Brexit Bulletin: May's Deadline Sends Pound Near Three-Decade Low

Prime Minister Theresa May hints at a “hard” Brexit, causing the British pound to sink near a three-decade low

Foley: Brexit a Massive Wave of Uncertainty for Pound

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The British pound fell back toward the three-decade low it reached following the Brexit referendum after Prime Minister Theresa May hinted she’s readying for a “hard Brexit.” Sterling also declined against all of its 31 major peers. 

May yesterday used her biggest speech yet on the U.K. leaving the EU to signal she’s willing to surrender membership of the single market in return for more power over immigration, law-making and the budget.

She told her Conservative Party’s annual conference in Birmingham she will trigger two years of formal talks by the end of March, paving the way for the U.K. to go it alone by April 2019.

Parliament will be asked to convert all existing EU laws into U.K. legislation to provide certainty for business and investors. She also indicated she will ask fellow EU leaders to engage in “preparatory work” before she triggers Article 50 of the Lisbon Treaty, something they have so far refused to do.

While May rejected the notion the U.K. could photocopy the trade deals Norway and Switzerland have with the EU, she left many questions unanswered about what she will try to get out of the divorce and what new trading relationship she seeks.

“Although May does not like the ‘hard-soft’ distinction, this looks pretty ‘hard’ to us,” said Malcolm Barr, an economist at JPMorgan Chase.

Bloomberg’s Tim Ross and Robert Hutton give us a rundown of what we learned about Brexit in Birmingham yesterday.

Citigroup's Buiter: Hard Brexit Is Most Likely Outcome

Capitals and Companies React

European governments still sounded frustrated by a lack of detail and rejected May’s suggestion that they can now have informal talks.

“No negotiations without notification,” Raimundas Karoblis, Lithuania’s vice-minister for foreign affairs, told Bloomberg News. “The U.K. must say officially first what the Kingdom wants.”

Maltese Prime Minister Joseph Muscat, who will hold the EU’s rotating presidency in the first quarter, said his government will be “honest brokers for a fair deal,” but that single market access and freedom of movement “cannot be decoupled.”

Confederation of British Industry Director-General General Carolyn Fairbairn said while May had removed the question of timing, the prime minister had “accelerated an urgent need for answers on others” and warned “businesses cannot continue to operate in the dark in other areas.”

Sofia Charalambous, co-founder of Bathroom Origins, a distributor of bathroom supplies in Romford, England, said she is increasingly concerned about indications of a “hard” Brexit. All of the company’s products are imported from continental Europe, so she’s worried about the possibility of tariffs and red tape if the U.K. loses access to the single market.

“I don't think they have a clue what’s going on,” Charalambous said of the U.K. government. “It feels like we’re being led by the blind. It’s easy for them to say, ‘Deal with the rest of the world,’ but why can’t we still deal with our neighbors?”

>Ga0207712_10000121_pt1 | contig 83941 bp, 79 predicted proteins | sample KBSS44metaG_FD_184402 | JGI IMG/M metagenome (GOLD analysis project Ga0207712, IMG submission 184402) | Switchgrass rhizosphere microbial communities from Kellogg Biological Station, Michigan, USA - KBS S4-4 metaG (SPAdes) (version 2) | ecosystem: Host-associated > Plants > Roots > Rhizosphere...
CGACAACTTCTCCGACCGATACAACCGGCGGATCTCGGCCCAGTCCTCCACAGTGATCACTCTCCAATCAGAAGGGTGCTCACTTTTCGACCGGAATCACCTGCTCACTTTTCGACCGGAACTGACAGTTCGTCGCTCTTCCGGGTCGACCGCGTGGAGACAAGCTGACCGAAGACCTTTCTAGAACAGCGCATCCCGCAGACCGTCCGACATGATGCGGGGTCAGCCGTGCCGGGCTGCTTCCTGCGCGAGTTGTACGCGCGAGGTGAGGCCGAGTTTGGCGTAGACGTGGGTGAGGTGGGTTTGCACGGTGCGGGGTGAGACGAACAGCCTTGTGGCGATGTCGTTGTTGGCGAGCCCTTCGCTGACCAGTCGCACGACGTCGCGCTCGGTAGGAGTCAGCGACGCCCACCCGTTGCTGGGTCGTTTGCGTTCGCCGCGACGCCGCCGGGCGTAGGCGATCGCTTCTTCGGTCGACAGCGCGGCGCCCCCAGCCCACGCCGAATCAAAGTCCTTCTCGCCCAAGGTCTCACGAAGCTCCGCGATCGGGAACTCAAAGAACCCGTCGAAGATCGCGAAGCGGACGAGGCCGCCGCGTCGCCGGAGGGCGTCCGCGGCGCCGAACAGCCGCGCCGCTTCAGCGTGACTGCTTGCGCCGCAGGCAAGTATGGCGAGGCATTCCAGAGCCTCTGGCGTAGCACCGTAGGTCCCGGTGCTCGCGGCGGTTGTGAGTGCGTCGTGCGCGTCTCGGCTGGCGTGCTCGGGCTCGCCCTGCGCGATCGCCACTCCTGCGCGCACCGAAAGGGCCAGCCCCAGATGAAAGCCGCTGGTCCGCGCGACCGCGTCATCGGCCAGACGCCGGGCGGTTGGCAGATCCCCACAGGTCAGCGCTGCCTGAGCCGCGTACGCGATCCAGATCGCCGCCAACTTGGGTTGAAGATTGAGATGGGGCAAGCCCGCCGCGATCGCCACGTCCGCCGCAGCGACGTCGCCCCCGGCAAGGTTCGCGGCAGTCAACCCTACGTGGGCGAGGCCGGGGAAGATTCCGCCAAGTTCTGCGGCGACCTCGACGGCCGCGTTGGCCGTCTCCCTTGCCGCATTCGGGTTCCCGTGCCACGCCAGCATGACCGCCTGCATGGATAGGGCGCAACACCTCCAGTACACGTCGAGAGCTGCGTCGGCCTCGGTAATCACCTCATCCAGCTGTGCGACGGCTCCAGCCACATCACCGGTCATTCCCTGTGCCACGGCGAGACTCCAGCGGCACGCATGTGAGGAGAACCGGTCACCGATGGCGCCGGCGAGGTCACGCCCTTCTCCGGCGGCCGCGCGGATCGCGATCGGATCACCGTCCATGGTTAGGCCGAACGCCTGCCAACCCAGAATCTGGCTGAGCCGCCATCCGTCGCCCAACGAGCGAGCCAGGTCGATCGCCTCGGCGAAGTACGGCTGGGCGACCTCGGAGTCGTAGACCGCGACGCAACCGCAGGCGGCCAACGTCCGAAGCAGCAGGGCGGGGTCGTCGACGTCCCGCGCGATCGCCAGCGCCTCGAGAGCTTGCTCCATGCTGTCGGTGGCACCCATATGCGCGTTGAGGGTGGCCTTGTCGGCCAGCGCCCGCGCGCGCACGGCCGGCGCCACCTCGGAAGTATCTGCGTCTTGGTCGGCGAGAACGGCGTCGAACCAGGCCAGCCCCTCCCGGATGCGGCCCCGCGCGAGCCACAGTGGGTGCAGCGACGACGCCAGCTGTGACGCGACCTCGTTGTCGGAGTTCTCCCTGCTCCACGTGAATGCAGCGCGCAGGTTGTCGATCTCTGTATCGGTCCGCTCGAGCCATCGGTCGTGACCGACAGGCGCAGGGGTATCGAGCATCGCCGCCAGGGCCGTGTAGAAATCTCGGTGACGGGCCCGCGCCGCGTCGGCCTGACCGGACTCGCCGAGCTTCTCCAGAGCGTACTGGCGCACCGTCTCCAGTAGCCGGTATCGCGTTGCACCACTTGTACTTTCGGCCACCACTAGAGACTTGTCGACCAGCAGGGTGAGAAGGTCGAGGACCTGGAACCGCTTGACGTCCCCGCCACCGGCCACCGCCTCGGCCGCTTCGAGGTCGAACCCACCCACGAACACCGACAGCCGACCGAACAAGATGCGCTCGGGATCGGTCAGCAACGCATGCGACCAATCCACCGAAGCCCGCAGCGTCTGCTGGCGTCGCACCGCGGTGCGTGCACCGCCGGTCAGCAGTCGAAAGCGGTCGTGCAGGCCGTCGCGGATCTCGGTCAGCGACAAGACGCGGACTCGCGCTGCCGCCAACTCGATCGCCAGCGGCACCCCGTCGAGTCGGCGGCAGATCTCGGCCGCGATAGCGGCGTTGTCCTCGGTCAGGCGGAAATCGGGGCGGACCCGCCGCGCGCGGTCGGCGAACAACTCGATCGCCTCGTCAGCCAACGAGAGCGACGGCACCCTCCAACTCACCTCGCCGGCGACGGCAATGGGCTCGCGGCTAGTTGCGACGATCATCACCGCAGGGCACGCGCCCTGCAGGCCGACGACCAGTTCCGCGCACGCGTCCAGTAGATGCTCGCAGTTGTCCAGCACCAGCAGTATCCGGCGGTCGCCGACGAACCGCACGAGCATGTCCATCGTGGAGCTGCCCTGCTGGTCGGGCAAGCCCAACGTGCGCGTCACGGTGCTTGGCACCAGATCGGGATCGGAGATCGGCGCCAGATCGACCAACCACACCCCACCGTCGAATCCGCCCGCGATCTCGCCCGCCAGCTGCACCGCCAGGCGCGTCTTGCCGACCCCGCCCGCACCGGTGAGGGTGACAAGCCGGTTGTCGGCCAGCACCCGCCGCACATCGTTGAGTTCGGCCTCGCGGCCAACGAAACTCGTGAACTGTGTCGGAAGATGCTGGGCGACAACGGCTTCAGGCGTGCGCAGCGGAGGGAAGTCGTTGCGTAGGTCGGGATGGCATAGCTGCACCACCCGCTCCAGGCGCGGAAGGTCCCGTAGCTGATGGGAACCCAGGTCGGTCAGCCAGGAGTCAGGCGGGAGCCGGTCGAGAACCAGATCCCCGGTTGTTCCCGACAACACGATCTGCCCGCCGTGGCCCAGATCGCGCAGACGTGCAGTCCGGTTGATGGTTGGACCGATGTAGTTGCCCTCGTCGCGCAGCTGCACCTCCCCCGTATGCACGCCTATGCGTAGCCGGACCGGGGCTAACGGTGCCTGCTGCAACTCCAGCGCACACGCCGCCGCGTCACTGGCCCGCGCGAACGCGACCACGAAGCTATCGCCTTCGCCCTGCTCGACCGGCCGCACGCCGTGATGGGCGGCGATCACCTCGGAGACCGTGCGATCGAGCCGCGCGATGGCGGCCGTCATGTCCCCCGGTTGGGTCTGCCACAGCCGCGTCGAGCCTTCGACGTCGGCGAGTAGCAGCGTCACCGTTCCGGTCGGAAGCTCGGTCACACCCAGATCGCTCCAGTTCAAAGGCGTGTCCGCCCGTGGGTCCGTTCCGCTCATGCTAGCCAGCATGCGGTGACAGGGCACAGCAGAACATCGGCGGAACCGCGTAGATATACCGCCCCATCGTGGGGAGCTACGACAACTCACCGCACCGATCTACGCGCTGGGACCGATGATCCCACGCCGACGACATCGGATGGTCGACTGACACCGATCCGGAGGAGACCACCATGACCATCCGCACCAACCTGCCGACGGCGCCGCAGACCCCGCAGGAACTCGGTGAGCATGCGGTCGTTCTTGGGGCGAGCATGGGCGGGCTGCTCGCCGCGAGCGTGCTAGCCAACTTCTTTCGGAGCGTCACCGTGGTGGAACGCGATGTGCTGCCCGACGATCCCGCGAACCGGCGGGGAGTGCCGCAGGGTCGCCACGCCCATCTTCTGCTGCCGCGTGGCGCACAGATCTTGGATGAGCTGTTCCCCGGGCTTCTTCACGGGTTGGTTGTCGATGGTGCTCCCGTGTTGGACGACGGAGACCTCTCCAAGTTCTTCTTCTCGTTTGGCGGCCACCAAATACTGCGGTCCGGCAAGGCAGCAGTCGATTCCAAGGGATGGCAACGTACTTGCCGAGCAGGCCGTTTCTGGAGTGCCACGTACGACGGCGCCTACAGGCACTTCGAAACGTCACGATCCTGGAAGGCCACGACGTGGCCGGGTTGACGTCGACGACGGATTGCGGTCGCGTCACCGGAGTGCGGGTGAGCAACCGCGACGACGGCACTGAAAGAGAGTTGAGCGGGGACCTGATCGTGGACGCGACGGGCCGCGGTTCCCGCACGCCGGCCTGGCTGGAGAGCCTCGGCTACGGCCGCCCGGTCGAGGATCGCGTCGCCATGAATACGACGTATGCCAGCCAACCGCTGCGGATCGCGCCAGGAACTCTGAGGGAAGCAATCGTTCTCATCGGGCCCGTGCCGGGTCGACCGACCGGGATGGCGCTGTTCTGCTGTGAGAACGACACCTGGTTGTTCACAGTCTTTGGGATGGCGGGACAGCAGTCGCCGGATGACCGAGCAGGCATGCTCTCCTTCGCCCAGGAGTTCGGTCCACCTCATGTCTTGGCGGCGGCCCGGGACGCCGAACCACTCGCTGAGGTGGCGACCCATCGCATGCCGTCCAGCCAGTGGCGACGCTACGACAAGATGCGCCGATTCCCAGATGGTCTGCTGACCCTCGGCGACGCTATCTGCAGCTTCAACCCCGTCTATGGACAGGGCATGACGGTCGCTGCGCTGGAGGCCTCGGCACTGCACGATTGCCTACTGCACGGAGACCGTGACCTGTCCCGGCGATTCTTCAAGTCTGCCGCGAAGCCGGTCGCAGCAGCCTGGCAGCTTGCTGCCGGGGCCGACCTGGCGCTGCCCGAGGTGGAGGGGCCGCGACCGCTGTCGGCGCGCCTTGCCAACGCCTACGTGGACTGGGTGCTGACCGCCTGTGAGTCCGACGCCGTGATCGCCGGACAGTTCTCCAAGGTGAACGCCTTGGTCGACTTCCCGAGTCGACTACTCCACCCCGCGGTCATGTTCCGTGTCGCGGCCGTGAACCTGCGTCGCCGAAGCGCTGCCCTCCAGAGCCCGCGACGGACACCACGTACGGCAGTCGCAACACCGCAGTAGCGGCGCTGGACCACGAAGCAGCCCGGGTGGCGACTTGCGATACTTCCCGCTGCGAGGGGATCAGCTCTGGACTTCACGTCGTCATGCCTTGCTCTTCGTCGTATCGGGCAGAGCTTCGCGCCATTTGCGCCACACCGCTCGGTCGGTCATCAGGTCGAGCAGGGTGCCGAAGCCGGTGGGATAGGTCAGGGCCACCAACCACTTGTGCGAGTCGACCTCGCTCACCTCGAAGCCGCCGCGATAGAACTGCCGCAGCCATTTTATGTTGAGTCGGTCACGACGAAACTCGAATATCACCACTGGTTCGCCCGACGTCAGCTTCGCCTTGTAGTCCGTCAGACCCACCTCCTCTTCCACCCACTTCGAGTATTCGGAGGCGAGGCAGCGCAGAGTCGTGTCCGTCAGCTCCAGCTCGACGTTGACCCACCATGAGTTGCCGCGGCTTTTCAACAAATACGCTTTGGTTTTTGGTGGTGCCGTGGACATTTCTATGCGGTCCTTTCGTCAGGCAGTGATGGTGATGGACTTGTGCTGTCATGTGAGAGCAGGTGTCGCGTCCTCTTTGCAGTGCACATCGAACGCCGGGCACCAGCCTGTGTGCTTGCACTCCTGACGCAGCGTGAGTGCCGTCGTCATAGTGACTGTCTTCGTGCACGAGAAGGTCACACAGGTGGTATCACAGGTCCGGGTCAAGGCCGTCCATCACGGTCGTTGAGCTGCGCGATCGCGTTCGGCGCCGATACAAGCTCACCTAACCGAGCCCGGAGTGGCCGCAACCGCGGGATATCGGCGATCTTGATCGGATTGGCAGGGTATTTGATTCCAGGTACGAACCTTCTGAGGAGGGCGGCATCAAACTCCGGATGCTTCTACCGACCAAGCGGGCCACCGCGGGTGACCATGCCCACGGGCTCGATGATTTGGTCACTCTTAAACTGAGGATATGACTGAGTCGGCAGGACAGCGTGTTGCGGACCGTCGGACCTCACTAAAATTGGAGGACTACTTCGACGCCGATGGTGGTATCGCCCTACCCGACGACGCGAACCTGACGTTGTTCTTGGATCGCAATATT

Other Birmingham Broadsides

Chancellor of the Exchequer Philip Hammond dropped the government’s commitment to balancing the budget by the end of the decade to allow “carefully targeted” investment to cushion the economy. 

Read Svenja O’Donnell’s profile of the Quiet Man Next Door.

Trade Secretary Liam Fox cast some doubt on whether the U.K. will be outside of the EU by April 2019. “What we want is the best exit for the United Kingdom, not the quickest,” he said. “I wouldn’t put a timescale on it.”

Fox also suggested that leaving the EU’s customs union would not be a serious problem for the U.K. “Most businesses in the world are outside the European Union,” he said. “The United States is outside the European Union – it doesn’t seem to be seriously hampered in doing business with Europe because it’s not in the customs union.”

Brexit Secretary David Davis said the U.K. will bring down immigration after it completes its withdrawal. “The clear message from the referendum is this: we must be able to control immigration,” he said. “We will control our own borders and we will bring the numbers down.” 

And Foreign Secretary Boris Johnson said “any lingering gloomadon-poppers” should now accept the U.K. will be “more active on the world stage than ever before.”

On the Markets

Sterling fell after May laid out her timetable, while the weaker pound boosted the stocks of exporters.

U.K. factors had their best month in more than two years in September thanks to the cheaper currency, with IHS Markit’s monthly Purchasing Managers Index jumping to 55.4 from 53.4 in August. 

Meanwhile, Ernst & Young said the number of initial public offerings had slowed in the U.K. since the Brexit vote. It estimated there had been six listings in the third quarter, down from 13 in the previous three months.

And Finally...

There’s a new way keep track of all things Brexit

If you have a sneaking suspicion that the world of news keeps on turning each day once we publish this Bulletin, perhaps we could tempt you with a Twitter feed devoted to the twists and turns of the Brexit story?

With all due respect to the prime minister, Brexit now also means @Brexit – and we plan to make a success of it too. Follow us for up-to-the minute Brexit news every day.

 

 

 

 

 

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